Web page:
Steve Trapmore signed off his Cambridge tenure in spectacular style by securing an emphatic victory for his crew in The 164th Men’s Boat Race. Trapmore, who is joining the national team, secured his third victory as Chief Coach at Cambridge University Boat Club, beating Oxford by three lengths over the Championship Course. To complete the happiest of endings, the Light Blues also won the Women’s and both reserve races, completing a clean sweep for the first time since 1997.
After a fast Oxford start, Trapmore’s crew seized the mantle to drive ahead approaching the end of the Putney Embankment. From that point on, they never looked back and continued to inflict damage on a the Dark Blue outfit who could not contend with the power and poise of the well-drilled Cambridge boat.
Speaking to the BBC after greeting his crew at the finish, Trapmore hailed the spirit and commitment of the athletes. “Every year, we try and review what we’ve done to improve,” he explained. “With this being my last year in Cambridge, I really wanted the boys to do well. They just stepped up and I couldn’t be more pleased.”
James Letten, the tallest man ever to compete in The Boat Race, now has a win to close the wounds of a loss last year. After the Race on Saturday he paid tribute to Trapmore. “He’s the best coach I’ve ever had across any sport in my entire life,” said the American. “Admittedly, I was quite terrible when I first turned up at Goldie boathouse but he’s changed my life on and off the water.”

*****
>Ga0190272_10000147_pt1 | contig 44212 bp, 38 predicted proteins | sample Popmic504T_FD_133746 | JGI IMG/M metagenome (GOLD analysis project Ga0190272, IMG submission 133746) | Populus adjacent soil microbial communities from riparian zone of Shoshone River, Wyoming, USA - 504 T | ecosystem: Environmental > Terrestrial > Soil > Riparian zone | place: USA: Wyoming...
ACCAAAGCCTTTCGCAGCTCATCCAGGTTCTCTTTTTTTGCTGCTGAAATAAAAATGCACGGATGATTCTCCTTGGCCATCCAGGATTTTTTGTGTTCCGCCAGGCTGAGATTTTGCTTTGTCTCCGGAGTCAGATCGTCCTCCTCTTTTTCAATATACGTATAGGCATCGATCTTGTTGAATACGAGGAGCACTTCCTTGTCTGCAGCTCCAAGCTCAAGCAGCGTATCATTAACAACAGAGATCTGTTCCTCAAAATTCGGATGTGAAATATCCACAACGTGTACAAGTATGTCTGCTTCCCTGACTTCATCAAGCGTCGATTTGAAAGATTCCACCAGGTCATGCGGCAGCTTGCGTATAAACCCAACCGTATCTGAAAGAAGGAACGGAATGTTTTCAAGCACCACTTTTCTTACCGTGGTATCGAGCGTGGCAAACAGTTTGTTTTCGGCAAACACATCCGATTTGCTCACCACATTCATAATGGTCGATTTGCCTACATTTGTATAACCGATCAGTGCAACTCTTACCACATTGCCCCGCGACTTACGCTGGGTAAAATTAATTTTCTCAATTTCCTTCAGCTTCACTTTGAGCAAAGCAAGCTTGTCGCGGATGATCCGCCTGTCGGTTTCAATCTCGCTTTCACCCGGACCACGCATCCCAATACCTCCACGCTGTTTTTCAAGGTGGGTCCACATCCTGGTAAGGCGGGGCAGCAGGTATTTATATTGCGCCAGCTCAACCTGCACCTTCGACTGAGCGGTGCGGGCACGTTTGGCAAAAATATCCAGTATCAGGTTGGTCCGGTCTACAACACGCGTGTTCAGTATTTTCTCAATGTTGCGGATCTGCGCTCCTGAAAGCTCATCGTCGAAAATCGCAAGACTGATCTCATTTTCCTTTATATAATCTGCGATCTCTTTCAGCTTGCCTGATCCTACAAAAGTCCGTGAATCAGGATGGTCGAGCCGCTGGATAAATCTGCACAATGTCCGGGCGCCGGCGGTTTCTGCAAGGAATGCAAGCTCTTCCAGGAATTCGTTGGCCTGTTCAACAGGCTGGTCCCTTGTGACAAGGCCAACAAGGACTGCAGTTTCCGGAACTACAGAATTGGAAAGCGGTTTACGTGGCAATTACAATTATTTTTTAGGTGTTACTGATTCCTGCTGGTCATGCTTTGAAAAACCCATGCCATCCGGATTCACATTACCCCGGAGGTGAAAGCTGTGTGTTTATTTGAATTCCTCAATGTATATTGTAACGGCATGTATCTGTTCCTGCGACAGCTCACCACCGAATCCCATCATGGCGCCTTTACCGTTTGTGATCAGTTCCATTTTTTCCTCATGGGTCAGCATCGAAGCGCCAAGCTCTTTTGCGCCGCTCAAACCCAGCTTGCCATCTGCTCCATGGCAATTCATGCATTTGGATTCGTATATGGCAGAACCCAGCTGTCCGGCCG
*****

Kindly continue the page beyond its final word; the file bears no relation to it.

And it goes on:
President Hugo Ramambason will also end his Cambridge career with a win, having helped to lead the Light Blues to a second victory in three years. “I remember walking into the Goldie boathouse when I first joined Cambridge – I was really scared and nervous when I first came in because I was meeting the Chief Coach for the first time,” said Hugo, speaking at the press conference after the Race. “I met Steve and he was disarmingly nice. He’s more than a coach – he’s really a mentor to a lot of us. I will always remember the ethos he lives by and the one he tells us to live by, which is work harder than anyone else and take nothing for granted. We’ve been hugely fortunate to have him as our coach and so many guys would say they’re not just better rowers but better people through spending time around Steve.”
Trapmore’s legacy at Cambridge is a reflection of the hard work and charisma that the former Olympic gold medallist has brought to the camp; the sight of the athletes chanting his name as the launch arrived back at Mortlake demonstrated the effect he has had on every aspect of life at Cambridge. He leaves behind a healthy program, with strong foundations and a bright, Light Blue future.
Necessary cookies are absolutely essential for the website to function properly. This category only includes cookies that ensures basic functionalities and security features of the website. These cookies do not store any personal information.
Any cookies that may not be particularly necessary for the website to function and is used specifically to collect user personal data via analytics, ads, other embedded contents are termed as non-necessary cookies. It is mandatory to procure user consent prior to running these cookies on your website.